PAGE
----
Health care professionals who received gifts from the pharmaceutical industry not only wrote more prescriptions, but also more costly ones (including more brand name medications), than colleagues who did not receive such gifts. That’s the main takeaway from a study published last week looking at the prescription practices of nearly 3,000 healthcare professionals in the District of Columbia during 2013.
The study is unique in two ways. First, it looks at not just physicians but also physician assistants, nurse practitioners, and other prescribers across a wide range of specialties. Second, by combining information from local and federal databases, researchers were able to directly link prescriptions and gifts for individual prescribers under Medicare Part D (the federal prescription subsidy plan for seniors and the disabled).
Here are some of the major findings:
- Nearly 40 percent of prescribers received gifts ranging in value from $7 to $200,000 (2013 gift total = $3.9 million of meals, trips, honoraria, and other gifts)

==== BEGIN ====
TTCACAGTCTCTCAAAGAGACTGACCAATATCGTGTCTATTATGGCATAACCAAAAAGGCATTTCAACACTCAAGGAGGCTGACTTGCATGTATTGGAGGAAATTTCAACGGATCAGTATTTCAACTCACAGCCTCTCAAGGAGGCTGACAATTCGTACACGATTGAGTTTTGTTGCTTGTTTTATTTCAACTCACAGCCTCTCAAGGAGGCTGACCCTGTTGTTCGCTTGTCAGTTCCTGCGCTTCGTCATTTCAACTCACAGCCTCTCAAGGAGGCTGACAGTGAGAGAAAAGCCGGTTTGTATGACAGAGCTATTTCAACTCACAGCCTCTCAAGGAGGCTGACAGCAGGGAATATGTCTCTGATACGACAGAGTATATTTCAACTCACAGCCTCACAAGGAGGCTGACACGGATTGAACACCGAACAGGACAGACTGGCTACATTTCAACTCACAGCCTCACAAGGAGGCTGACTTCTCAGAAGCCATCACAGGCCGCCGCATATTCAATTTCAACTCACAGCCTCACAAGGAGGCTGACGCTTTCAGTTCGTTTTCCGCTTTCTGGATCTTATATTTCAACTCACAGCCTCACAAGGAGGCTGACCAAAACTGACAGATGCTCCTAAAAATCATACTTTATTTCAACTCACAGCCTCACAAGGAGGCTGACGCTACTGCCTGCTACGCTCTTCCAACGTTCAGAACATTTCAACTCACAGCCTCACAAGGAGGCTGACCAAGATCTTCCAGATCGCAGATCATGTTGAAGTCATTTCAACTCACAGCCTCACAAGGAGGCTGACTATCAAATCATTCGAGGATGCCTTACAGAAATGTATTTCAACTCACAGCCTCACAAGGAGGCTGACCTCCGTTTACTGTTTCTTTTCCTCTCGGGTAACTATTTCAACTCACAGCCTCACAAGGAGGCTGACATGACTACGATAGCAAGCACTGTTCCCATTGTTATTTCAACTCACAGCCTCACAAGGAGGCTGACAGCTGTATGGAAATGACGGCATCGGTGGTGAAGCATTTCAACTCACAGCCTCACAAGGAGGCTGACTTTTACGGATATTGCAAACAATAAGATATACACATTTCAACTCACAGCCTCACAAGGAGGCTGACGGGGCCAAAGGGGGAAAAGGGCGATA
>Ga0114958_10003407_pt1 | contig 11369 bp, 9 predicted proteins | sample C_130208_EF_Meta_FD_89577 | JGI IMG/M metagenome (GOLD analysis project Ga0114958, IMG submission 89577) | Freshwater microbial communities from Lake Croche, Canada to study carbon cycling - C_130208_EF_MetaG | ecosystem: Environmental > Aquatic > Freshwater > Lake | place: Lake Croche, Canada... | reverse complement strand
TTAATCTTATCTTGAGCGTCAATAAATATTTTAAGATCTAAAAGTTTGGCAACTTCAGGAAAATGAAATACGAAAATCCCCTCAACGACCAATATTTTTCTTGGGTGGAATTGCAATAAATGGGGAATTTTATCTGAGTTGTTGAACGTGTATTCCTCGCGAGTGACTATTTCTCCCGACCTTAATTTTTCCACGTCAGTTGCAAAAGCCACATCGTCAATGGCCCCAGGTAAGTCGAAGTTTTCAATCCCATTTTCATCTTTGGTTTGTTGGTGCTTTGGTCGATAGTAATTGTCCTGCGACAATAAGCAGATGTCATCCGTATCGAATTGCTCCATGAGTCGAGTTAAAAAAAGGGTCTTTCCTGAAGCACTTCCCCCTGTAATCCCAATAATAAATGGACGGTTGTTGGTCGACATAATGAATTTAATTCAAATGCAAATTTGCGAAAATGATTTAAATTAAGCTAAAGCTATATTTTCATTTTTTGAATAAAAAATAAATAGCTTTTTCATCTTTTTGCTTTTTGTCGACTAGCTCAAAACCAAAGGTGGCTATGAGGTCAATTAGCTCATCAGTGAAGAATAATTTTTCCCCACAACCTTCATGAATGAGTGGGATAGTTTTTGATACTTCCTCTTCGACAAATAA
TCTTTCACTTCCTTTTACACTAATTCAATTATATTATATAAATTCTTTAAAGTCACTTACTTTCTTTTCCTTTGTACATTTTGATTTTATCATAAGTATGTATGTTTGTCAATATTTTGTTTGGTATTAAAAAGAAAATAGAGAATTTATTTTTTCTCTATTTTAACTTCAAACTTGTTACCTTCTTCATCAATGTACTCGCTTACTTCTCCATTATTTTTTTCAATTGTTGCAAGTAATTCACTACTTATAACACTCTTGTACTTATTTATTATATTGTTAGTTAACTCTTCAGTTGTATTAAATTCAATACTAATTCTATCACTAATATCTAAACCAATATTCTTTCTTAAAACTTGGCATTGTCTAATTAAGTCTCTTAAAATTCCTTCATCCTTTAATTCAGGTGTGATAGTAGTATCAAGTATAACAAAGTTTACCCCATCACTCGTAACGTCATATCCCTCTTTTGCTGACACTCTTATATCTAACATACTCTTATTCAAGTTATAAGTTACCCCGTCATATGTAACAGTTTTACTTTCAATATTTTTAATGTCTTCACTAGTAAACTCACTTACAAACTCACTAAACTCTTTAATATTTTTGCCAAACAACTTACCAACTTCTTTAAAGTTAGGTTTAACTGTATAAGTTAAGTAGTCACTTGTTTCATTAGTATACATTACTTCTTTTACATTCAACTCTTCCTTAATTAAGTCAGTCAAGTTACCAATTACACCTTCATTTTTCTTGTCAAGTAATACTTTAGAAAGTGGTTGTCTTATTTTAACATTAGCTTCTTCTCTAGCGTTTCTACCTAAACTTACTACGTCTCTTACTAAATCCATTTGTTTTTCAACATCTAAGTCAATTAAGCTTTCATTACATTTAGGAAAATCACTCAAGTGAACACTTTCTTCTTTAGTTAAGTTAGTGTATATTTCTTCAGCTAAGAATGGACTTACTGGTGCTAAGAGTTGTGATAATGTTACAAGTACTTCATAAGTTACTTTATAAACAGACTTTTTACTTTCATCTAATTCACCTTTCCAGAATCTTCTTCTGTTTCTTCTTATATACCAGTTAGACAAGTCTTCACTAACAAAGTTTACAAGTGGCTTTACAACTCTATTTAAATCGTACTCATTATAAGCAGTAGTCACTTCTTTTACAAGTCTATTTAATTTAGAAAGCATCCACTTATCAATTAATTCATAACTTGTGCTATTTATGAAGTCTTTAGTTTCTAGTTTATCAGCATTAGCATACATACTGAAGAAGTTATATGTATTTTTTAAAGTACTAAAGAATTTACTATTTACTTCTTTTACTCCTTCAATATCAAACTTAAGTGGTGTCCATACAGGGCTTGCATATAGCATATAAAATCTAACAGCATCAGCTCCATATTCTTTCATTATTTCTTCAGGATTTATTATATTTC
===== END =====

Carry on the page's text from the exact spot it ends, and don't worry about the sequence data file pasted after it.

- Gift recipients wrote more prescriptions than non-gift recipients (892 vs. 389)
- Gift recipients prescribed 7.8 percent more brand name drugs than those who did not receive gifts.
- Prescribers receiving smaller gifts (under $500/year) issued both more prescriptions (30% vs 26%) and more expensive ones ($114 vs $85)
- Prescribers receiving larger gifts (over $500/year) had the highest average prescription cost ($189) and percentage of brand-name prescriptions (40%)
Although the study cannot definitively establish cause-and-effect between a provider receiving such gifts and any subsequent upturn in their prescribing, it does make a significant contribution to a growing body of literature documenting how drug company largesse is clearly linked — either consciously or otherwise — to the way in which health care providers prescribe.